Top ways students can save tax

By Staff | January 10, 2014 | Last updated on September 15, 2023
2 min read
8 ways to lower taxes

The Canada Revenue Agency (CRA) suggests eight ways students can trim their tax bills.

#1. Claim eligible tuition fees

An eligible tuition fee is a fee students pay to attend a post-secondary educational institution for the tax year in question. Enter the tuition amount on line 320 of Schedule 11, Tuition, Education, and Textbook Amounts.

#2. Claim the education amount

Full-time students (or a part-time students who can claim the disability amount or have a certified mental or physical impairment), can claim $400 for each month they were enrolled. Part-time students can claim $120 for each month they’re enrolled.

#3. Claim the textbook amount

They can claim this amount only if they’re entitled to claim the education amount. Students can claim:

  • $65 for each month they qualify for the full-time education amount (total of Box C times $65). Enter this amount on line 7 of Schedule 11; or
  • $20 for each month they qualify for the part-time education amount (total of Box B times $20). Enter this amount on line 4 of Schedule 11.

#4. Claim interest paid on student loans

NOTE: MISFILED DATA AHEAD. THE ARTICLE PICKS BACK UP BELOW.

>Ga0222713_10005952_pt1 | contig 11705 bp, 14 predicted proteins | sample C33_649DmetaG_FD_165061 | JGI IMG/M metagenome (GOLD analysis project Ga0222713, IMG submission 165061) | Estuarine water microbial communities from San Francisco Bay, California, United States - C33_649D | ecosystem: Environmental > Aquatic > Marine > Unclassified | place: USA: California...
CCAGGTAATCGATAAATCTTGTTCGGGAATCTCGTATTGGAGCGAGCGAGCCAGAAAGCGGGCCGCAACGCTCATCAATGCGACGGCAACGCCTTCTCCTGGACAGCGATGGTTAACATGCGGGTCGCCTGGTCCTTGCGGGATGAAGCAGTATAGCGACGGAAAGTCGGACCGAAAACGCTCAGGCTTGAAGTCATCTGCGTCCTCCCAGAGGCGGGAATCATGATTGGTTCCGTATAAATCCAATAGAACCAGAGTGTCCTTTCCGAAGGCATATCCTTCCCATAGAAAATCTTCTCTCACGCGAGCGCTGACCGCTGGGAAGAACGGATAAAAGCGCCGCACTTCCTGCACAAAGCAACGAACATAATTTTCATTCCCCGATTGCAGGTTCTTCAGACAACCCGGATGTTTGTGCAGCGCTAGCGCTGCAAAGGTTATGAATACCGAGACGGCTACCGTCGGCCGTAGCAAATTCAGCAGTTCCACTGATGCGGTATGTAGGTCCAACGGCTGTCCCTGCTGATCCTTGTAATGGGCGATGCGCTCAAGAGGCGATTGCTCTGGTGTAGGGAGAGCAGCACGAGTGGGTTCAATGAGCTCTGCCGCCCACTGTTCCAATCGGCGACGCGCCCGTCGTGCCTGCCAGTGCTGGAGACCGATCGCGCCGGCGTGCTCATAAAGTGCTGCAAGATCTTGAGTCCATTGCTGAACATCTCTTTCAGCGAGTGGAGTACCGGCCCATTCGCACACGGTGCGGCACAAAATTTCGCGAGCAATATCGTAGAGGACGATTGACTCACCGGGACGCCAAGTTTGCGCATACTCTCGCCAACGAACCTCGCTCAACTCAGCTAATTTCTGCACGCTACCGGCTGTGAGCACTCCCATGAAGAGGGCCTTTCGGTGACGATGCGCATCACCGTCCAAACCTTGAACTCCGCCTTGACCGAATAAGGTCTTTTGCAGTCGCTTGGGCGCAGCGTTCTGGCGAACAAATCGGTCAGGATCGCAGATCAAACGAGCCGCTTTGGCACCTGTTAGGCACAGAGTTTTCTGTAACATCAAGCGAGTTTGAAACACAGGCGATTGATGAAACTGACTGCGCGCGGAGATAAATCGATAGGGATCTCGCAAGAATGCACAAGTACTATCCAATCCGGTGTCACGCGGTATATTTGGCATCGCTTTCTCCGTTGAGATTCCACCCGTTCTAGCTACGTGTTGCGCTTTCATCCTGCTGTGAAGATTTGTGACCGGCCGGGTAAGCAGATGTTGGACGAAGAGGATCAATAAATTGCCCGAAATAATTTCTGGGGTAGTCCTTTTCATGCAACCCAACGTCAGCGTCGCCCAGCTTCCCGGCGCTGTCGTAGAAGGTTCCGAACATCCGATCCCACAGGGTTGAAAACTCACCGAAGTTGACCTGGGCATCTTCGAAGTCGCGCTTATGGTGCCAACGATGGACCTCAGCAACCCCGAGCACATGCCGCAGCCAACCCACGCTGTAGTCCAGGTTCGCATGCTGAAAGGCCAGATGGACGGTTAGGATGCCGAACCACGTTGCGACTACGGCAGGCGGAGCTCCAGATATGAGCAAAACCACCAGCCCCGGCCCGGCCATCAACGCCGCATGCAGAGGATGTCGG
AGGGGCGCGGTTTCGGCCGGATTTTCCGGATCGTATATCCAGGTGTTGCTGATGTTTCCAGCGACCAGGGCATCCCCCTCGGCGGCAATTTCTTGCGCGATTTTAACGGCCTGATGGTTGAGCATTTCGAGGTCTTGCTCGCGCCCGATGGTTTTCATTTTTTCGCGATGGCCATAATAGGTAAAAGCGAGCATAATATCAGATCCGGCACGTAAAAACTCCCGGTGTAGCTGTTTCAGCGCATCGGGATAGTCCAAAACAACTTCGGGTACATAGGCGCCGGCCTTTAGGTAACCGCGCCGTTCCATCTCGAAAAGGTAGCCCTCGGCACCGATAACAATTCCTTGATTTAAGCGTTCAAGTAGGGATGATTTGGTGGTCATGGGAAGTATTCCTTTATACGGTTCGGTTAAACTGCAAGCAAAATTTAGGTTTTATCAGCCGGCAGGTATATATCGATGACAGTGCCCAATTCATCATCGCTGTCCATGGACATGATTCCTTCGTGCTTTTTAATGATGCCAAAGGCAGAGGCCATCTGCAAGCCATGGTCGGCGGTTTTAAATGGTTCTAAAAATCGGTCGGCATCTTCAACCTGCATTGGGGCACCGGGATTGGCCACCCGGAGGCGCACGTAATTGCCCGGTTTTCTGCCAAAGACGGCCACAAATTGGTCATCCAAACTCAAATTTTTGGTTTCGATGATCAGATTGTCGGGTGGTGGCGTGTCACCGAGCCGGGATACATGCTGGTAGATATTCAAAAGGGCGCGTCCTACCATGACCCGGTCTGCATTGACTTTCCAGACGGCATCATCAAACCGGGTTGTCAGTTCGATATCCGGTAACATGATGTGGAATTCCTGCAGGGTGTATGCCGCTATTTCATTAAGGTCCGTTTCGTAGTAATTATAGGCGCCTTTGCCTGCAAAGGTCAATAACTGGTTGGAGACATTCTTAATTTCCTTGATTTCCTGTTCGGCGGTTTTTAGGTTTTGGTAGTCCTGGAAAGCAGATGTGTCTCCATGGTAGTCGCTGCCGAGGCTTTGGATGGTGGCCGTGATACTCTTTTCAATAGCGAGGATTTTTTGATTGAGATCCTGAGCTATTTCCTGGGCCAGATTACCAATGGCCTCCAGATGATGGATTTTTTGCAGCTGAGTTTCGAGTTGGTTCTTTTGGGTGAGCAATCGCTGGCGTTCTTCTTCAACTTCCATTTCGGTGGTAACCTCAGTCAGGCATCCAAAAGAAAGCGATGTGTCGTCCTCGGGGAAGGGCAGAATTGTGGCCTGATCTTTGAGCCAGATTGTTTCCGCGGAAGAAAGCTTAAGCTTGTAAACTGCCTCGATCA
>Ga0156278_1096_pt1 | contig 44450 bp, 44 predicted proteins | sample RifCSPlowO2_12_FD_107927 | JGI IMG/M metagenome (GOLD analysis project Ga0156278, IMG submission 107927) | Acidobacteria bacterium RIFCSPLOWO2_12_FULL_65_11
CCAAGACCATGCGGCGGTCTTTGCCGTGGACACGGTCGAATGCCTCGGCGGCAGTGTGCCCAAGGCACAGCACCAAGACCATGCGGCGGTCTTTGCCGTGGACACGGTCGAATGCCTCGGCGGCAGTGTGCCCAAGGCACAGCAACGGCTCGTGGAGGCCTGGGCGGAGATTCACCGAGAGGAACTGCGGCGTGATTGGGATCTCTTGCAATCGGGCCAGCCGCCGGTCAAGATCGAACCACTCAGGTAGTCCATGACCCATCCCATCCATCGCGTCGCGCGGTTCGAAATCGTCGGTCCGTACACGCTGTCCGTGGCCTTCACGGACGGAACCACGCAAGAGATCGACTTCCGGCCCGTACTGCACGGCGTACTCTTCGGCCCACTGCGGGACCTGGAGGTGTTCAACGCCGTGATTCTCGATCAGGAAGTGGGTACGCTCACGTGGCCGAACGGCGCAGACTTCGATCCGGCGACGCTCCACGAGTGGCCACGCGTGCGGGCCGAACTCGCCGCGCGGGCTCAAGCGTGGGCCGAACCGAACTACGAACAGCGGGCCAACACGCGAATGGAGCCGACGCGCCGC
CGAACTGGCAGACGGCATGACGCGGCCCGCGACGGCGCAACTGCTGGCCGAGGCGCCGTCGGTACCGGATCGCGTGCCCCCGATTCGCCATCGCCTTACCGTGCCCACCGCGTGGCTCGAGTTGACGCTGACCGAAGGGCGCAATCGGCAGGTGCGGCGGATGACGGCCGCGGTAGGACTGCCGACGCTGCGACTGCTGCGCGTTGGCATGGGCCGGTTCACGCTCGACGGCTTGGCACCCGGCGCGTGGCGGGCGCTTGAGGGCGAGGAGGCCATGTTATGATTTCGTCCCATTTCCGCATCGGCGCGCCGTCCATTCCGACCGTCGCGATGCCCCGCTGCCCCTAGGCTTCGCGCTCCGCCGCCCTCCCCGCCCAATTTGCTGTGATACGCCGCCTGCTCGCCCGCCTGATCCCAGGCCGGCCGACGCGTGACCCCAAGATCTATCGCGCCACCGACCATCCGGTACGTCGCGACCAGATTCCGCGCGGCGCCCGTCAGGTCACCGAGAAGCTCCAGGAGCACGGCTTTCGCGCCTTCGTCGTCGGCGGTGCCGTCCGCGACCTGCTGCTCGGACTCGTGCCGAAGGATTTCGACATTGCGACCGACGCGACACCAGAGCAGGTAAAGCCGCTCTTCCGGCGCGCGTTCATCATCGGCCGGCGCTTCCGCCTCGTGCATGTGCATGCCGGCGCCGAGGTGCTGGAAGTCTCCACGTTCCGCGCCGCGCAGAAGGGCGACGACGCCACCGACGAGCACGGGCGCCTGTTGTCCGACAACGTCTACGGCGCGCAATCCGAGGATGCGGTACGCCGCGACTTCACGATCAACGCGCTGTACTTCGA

Students may be able to claim an amount for the interest paid on loans in 2013 for post-secondary education. They can also claim interest paid over the last five years if they haven’t already. Only interest paid on loans received under the Canada Student Loans Act, the Canada Student Financial Assistance Act, or a similar provincial or territorial government law for post-secondary education can be claimed.

#5. Claim the public transit amount

If they use public transit, they may be able to save by claiming the cost of transit passes. Advise them to keep their transit passes for local buses, streetcars, subways, commuter trains, and local ferries, and enter the total public transit amount on line 364 of Schedule 1, Federal Tax.

#6. Claim your eligible moving expenses

If they moved for their post-secondary studies and they’re full-time students, they may be able to claim moving expenses. But they can only deduct these expenses from the part of their scholarships, fellowships, bursaries, certain prizes, and research grants that are required to be included in their income.

If they moved to work, including summer employment, or to run a business, they can also claim moving expenses. But they can only deduct these expenses from the income earned at the new work location. To qualify, their new home must be at least 40 kilometres closer to their new school or work location.

#7. Claim the GST/HST credit

If they have low or modest income, and they’re are a resident of Canada, they may be able to claim the goods and services tax/harmonized sales tax (GST/HST) credit. They can apply for this quarterly payment by filling out the application on the first page of their income tax and benefit return.

#8. Claim child care expenses

If they have to pay someone to look after their child so they can go to school, they may be able to deduct child care expenses.

CRA has videos geared toward students. Check them out here. staff


The staff of have been covering news for financial advisors since 1998.